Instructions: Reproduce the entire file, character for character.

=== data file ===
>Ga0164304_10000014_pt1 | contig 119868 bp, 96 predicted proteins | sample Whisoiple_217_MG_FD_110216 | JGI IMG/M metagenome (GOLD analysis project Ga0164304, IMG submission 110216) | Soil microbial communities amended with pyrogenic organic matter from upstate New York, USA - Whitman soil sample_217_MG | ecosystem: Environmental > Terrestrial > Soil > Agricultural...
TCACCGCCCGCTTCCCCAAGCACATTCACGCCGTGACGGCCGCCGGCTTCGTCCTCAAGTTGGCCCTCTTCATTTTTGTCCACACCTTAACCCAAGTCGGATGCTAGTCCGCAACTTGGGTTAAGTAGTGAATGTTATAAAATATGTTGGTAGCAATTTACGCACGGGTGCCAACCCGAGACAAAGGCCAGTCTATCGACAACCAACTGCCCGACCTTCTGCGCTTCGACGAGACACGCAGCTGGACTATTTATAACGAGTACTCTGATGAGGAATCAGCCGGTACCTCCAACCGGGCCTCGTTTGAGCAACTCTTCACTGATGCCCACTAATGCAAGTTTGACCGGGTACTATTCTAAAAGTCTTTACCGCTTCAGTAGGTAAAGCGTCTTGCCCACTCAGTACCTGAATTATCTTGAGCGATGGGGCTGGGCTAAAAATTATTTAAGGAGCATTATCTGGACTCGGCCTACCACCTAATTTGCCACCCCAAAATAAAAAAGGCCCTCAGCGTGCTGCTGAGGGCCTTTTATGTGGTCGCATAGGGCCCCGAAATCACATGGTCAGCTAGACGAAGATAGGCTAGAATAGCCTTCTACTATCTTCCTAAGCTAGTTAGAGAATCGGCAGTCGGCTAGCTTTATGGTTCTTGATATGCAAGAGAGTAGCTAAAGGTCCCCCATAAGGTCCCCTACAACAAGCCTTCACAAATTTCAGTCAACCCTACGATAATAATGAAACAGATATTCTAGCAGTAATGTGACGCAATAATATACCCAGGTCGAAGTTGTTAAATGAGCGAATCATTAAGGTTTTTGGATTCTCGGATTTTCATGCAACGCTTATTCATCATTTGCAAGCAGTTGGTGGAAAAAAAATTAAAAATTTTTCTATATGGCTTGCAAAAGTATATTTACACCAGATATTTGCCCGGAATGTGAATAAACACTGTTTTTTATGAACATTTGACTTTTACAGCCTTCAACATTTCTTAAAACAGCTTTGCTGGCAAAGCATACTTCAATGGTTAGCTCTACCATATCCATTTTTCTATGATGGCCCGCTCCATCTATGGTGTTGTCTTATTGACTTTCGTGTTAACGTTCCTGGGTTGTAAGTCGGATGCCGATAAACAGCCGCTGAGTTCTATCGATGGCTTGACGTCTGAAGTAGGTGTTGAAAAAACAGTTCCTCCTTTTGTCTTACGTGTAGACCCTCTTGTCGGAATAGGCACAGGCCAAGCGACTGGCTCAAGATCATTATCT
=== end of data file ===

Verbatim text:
>Ga0164304_10000014_pt1 | contig 119868 bp, 96 predicted proteins | sample Whisoiple_217_MG_FD_110216 | JGI IMG/M metagenome (GOLD analysis project Ga0164304, IMG submission 110216) | Soil microbial communities amended with pyrogenic organic matter from upstate New York, USA - Whitman soil sample_217_MG | ecosystem: Environmental > Terrestrial > Soil > Agricultural...
TCACCGCCCGCTTCCCCAAGCACATTCACGCCGTGACGGCCGCCGGCTTCGTCCTCAAGTTGGCCCTCTTCATTTTTGTCCACACCTTAACCCAAGTCGGATGCTAGTCCGCAACTTGGGTTAAGTAGTGAATGTTATAAAATATGTTGGTAGCAATTTACGCACGGGTGCCAACCCGAGACAAAGGCCAGTCTATCGACAACCAACTGCCCGACCTTCTGCGCTTCGACGAGACACGCAGCTGGACTATTTATAACGAGTACTCTGATGAGGAATCAGCCGGTACCTCCAACCGGGCCTCGTTTGAGCAACTCTTCACTGATGCCCACTAATGCAAGTTTGACCGGGTACTATTCTAAAAGTCTTTACCGCTTCAGTAGGTAAAGCGTCTTGCCCACTCAGTACCTGAATTATCTTGAGCGATGGGGCTGGGCTAAAAATTATTTAAGGAGCATTATCTGGACTCGGCCTACCACCTAATTTGCCACCCCAAAATAAAAAAGGCCCTCAGCGTGCTGCTGAGGGCCTTTTATGTGGTCGCATAGGGCCCCGAAATCACATGGTCAGCTAGACGAAGATAGGCTAGAATAGCCTTCTACTATCTTCCTAAGCTAGTTAGAGAATCGGCAGTCGGCTAGCTTTATGGTTCTTGATATGCAAGAGAGTAGCTAAAGGTCCCCCATAAGGTCCCCTACAACAAGCCTTCACAAATTTCAGTCAACCCTACGATAATAATGAAACAGATATTCTAGCAGTAATGTGACGCAATAATATACCCAGGTCGAAGTTGTTAAATGAGCGAATCATTAAGGTTTTTGGATTCTCGGATTTTCATGCAACGCTTATTCATCATTTGCAAGCAGTTGGTGGAAAAAAAATTAAAAATTTTTCTATATGGCTTGCAAAAGTATATTTACACCAGATATTTGCCCGGAATGTGAATAAACACTGTTTTTTATGAACATTTGACTTTTACAGCCTTCAACATTTCTTAAAACAGCTTTGCTGGCAAAGCATACTTCAATGGTTAGCTCTACCATATCCATTTTTCTATGATGGCCCGCTCCATCTATGGTGTTGTCTTATTGACTTTCGTGTTAACGTTCCTGGGTTGTAAGTCGGATGCCGATAAACAGCCGCTGAGTTCTATCGATGGCTTGACGTCTGAAGTAGGTGTTGAAAAAACAGTTCCTCCTTTTGTCTTACGTGTAGACCCTCTTGTCGGAATAGGCACAGGCCAAGCGACTGGCTCAAGATCATTATCT